If the University at Albany hopes to celebrate the 16th annual Big Purple Growl with a victory over Binghamton, the Great Danes will need a reversal of fortune from their ailing backcourt.
Today’s signature event, which serves as the school’s winter homecoming, begins with a women’s game at 5, followed by the men at 7:30. The Big Purple Growl has averaged more than 4,000 fans, and has sold out (4,538) in five of the last seven years. UAlbany is 10-5 in Big Purple Growl contests.
But, despite the best non-conference start in program history, the Great Danes (5-4, 16-7) are suffering through a three-game losing streak. To make matters worse, their starting backcourt and top two scorers, Mike Black and Jacob Iati, are both struggling.
Black, a senior who tops the team at 15.3 points per game, is 12th on the school’s all-time scoring list with 1,375 points. But he has converted only nine of his last 57 shots from the floor, and was held scoreless for the first time since his freshman season Tuesday against Stony Brook.
“I’m just missing shots,” said Black. “I’ve got to give the defenses a lot of credit because they’ve been packing it in on me. I have had to shoot a lot of contested shots, and I haven’t been able to get any easy baskets. But I know I’m going to come around. I’m a good shooter. I can’t pout about it.”
Meanwhile, Iati, a fifth-year senior who gave up a chance to become the team’s graduate-assistant coach and returned for a final year of eligibility instead, is also having difficulties. Both of his Achilles tendons are hurting, and he also has a sore back. He hasn’t been practicing since mid-December, and as a result, his conditioning has suffered.
“I’m not one for excuses,” said Iati, a three-point specialist whose average has dipped to 12.5 ppg. “I haven’t practiced a lot, and the condition got worse. I feel winded very quickly when I come into games. Now, I’m trying to practice again. I think that’s the way to get my conditioning back. I’m not looking for any sympathy. I came back this year to win a championship. I think I’m starting to feel a little better.”
It was suggested by UAlbany head coach Will Brown after the Stony Brook loss that he might have to sit Iati, but the native of York, Pa., doesn’t think it’s necessary.
“I’ve got nine games or so left in my career. Anything after that is a bonus. There is no time to be hurt,” said Iati. “I haven’t played well in the last couple of games, but I think it’s more about not being in good condition rather than about being injured. I’ll do whatever I can to keep playing now. If I can’t walk when I’m 40, who cares?. I’ve been living in the training room, and I think I’m starting to feel better. My leg would have to fall off in order for me not to play.”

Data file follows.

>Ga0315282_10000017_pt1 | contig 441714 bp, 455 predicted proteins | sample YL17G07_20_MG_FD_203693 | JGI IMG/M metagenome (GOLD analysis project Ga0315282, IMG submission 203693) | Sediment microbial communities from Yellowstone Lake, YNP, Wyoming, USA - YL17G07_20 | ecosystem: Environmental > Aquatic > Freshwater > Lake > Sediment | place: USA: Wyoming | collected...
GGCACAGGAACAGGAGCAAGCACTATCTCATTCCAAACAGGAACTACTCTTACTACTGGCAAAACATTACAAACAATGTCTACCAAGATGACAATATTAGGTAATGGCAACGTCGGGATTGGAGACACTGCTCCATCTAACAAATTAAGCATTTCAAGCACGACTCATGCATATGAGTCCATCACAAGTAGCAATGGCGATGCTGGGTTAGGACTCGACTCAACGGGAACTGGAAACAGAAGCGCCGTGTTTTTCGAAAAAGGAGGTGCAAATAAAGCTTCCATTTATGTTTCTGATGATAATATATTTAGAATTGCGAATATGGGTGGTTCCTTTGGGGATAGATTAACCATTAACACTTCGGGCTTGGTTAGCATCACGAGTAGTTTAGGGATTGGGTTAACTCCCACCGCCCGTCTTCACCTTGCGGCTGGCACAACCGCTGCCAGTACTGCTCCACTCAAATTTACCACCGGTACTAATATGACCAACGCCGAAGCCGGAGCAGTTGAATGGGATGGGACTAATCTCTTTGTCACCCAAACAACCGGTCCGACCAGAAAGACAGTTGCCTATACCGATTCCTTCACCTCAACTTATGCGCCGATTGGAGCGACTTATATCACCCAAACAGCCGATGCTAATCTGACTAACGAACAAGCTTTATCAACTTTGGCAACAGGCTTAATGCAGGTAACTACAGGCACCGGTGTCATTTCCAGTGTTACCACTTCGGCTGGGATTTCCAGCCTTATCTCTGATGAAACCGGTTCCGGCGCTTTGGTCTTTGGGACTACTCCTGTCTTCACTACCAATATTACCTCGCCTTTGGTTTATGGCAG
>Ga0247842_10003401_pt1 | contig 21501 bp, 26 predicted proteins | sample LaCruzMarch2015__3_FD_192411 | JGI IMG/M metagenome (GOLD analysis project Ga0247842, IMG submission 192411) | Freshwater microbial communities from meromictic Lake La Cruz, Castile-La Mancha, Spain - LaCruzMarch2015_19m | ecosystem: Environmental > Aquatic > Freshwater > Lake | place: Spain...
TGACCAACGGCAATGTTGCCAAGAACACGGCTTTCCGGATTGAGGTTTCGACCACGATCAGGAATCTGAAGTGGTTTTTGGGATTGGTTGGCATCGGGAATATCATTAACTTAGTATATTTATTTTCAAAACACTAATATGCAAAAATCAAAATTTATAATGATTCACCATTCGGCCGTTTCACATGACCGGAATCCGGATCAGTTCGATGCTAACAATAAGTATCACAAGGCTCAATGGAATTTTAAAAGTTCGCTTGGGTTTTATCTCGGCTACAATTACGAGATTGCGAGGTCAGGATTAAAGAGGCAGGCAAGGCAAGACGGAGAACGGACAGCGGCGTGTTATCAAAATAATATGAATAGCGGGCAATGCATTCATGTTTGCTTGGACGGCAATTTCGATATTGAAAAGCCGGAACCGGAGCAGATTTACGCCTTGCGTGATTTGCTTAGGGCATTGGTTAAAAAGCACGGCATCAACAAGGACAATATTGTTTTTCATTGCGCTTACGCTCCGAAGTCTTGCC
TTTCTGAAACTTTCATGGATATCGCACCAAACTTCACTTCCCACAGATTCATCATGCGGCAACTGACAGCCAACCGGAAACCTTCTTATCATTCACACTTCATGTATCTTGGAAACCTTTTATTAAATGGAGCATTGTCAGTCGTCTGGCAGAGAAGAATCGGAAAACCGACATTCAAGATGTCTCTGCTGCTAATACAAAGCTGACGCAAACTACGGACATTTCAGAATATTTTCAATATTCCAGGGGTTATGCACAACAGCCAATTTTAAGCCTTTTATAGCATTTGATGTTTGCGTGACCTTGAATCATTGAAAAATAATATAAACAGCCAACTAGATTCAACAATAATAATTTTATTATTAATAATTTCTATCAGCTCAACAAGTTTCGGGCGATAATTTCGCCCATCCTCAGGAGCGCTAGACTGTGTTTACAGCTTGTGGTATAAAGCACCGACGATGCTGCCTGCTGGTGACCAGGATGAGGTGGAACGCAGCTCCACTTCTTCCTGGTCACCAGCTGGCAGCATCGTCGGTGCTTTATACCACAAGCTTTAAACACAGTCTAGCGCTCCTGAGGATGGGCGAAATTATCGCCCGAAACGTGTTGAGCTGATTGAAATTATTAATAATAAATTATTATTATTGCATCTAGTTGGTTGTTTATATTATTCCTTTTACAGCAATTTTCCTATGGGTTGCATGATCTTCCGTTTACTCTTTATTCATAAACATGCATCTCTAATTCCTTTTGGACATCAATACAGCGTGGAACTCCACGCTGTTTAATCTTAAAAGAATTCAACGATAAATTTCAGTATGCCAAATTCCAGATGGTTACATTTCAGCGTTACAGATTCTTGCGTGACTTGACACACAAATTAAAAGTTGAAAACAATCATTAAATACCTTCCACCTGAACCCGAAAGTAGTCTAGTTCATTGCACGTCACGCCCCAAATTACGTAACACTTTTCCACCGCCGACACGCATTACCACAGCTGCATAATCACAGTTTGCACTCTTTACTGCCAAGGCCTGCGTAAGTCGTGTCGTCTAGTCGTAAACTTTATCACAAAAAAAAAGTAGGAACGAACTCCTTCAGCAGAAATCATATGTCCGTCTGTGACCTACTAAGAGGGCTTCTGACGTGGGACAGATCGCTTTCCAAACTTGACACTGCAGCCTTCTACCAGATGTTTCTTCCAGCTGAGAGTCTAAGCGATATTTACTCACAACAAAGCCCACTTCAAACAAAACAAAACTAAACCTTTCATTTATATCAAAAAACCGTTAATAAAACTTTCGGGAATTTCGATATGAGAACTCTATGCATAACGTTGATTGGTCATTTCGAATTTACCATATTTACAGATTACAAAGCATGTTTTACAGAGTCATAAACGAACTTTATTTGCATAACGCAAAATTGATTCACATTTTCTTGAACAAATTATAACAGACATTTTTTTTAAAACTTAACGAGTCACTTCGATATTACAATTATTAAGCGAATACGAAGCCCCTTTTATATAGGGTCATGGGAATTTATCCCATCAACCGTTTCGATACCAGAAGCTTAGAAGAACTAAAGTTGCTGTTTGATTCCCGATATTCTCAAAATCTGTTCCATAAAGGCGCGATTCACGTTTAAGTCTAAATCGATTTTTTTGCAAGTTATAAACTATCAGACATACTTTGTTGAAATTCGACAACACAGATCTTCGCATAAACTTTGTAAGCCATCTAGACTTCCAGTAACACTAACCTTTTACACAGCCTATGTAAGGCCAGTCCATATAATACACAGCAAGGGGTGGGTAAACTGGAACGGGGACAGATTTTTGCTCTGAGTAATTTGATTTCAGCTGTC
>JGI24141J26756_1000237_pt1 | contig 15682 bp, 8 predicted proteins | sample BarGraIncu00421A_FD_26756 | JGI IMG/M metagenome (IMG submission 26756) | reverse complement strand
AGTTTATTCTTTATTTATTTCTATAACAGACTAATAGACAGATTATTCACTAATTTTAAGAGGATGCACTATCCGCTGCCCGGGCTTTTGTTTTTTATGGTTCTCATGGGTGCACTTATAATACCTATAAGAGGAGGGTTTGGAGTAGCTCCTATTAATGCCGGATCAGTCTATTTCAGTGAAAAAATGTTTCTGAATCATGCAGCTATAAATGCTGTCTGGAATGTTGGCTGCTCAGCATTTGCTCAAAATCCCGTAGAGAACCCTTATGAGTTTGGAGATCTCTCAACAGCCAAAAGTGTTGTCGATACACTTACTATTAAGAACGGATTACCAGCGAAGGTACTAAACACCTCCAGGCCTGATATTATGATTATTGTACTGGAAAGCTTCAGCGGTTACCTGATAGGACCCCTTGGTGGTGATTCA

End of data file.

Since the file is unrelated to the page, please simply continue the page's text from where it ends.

After discussing the situation with Iati, Brown has agreed, at least for now, to keep Iati in the starting lineup.
“I want him to keep playing. He can help us,” Brown said. “Cutting his minutes back will help him. He can help us because he can stretch the defense. This team was built for Mike Black and Jacob Iati to be the guys for us. We just have to tweak some things.”
As far as Black is concerned, Brown is just hoping his star player’s shooting slump will end quickly.
“Teams are doing a good job of crowding Mike, but Mike still has to let his shots fly.
“Winning cures all,” Brown said. “We just need a win right now.”
UAlbany defeated Binghamton, an old SUNYAC rival, 71-59, in the first meeting Jan. 7 in Vestal. The last-place Bearcats (1-7, 3-18) are led by 6-4 freshman guard Jordan Reed (16.1 ppg, 8.8 rpg) and 6-5 senior guard Jimmy Gray (10.9 ppg).
The first-place UAlbany women (8-0, 17-3), the lone unbeaten team in the America East Conference, are looking to keep their momentum going.
“I know we will have a lot of alumni back to see the game, and I’ll be glad to see them,” said senior guard Ebone Henry, who became the team’s all-time leading scorer last weekend. “My freshman year, we started 0-8 in the league, and now we’re 8-0. We’ve come a long way.
“But Coach Abe [head coach Katie Abrahamson-Henderson] is on us every moment. She won’t let us relax. We have goals for each game. One goal is to hold the other team under their scoring average, and another goal is for us to make fewer than 12 turnovers. If we don’t make our goals, we usually have to run laps, and nobody likes to run laps.”